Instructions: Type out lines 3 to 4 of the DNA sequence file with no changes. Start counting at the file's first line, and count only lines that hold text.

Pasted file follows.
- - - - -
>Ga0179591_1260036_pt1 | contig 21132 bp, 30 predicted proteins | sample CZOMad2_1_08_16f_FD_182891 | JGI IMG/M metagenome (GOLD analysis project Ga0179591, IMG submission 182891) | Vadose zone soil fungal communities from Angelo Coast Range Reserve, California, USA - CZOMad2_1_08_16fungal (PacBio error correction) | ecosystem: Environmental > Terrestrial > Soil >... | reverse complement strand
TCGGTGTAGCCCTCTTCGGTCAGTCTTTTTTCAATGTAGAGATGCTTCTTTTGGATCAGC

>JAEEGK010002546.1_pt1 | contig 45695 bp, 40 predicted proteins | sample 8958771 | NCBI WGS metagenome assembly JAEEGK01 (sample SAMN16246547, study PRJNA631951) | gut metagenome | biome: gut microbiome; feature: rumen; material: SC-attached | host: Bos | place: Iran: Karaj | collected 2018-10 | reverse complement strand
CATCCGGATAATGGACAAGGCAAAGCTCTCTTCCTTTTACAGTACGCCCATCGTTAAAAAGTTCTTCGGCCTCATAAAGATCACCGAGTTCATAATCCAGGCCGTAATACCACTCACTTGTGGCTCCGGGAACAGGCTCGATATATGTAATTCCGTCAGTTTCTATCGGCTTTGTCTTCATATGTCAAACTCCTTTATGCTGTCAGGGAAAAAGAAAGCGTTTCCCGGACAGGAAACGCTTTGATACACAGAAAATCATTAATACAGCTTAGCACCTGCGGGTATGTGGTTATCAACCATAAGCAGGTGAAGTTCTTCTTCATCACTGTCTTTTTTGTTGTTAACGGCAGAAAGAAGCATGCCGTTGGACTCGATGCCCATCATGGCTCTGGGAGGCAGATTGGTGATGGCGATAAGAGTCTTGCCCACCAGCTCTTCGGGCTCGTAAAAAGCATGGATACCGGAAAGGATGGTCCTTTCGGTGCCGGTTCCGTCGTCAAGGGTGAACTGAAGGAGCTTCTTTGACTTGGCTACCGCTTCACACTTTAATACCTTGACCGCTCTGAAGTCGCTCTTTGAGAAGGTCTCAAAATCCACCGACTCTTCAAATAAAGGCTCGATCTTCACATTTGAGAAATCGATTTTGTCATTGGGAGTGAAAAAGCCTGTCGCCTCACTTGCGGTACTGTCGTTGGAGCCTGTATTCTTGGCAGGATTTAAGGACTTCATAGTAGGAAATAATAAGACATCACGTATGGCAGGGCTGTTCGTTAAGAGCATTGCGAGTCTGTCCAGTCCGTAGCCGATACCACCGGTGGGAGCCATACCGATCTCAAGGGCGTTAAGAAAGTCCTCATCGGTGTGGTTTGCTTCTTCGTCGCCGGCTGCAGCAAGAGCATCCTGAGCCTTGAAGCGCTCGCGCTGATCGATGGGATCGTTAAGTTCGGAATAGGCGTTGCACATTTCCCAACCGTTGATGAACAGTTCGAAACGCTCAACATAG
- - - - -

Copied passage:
>JAEEGK010002546.1_pt1 | contig 45695 bp, 40 predicted proteins | sample 8958771 | NCBI WGS metagenome assembly JAEEGK01 (sample SAMN16246547, study PRJNA631951) | gut metagenome | biome: gut microbiome; feature: rumen; material: SC-attached | host: Bos | place: Iran: Karaj | collected 2018-10 | reverse complement strand
CATCCGGATAATGGACAAGGCAAAGCTCTCTTCCTTTTACAGTACGCCCATCGTTAAAAAGTTCTTCGGCCTCATAAAGATCACCGAGTTCATAATCCAGGCCGTAATACCACTCACTTGTGGCTCCGGGAACAGGCTCGATATATGTAATTCCGTCAGTTTCTATCGGCTTTGTCTTCATATGTCAAACTCCTTTATGCTGTCAGGGAAAAAGAAAGCGTTTCCCGGACAGGAAACGCTTTGATACACAGAAAATCATTAATACAGCTTAGCACCTGCGGGTATGTGGTTATCAACCATAAGCAGGTGAAGTTCTTCTTCATCACTGTCTTTTTTGTTGTTAACGGCAGAAAGAAGCATGCCGTTGGACTCGATGCCCATCATGGCTCTGGGAGGCAGATTGGTGATGGCGATAAGAGTCTTGCCCACCAGCTCTTCGGGCTCGTAAAAAGCATGGATACCGGAAAGGATGGTCCTTTCGGTGCCGGTTCCGTCGTCAAGGGTGAACTGAAGGAGCTTCTTTGACTTGGCTACCGCTTCACACTTTAATACCTTGACCGCTCTGAAGTCGCTCTTTGAGAAGGTCTCAAAATCCACCGACTCTTCAAATAAAGGCTCGATCTTCACATTTGAGAAATCGATTTTGTCATTGGGAGTGAAAAAGCCTGTCGCCTCACTTGCGGTACTGTCGTTGGAGCCTGTATTCTTGGCAGGATTTAAGGACTTCATAGTAGGAAATAATAAGACATCACGTATGGCAGGGCTGTTCGTTAAGAGCATTGCGAGTCTGTCCAGTCCGTAGCCGATACCACCGGTGGGAGCCATACCGATCTCAAGGGCGTTAAGAAAGTCCTCATCGGTGTGGTTTGCTTCTTCGTCGCCGGCTGCAGCAAGAGCATCCTGAGCCTTGAAGCGCTCGCGCTGATCGATGGGATCGTTAAGTTCGGAATAGGCGTTGCACATTTCCCAACCGTTGATGAACAGTTCGAAACGCTCAACATAG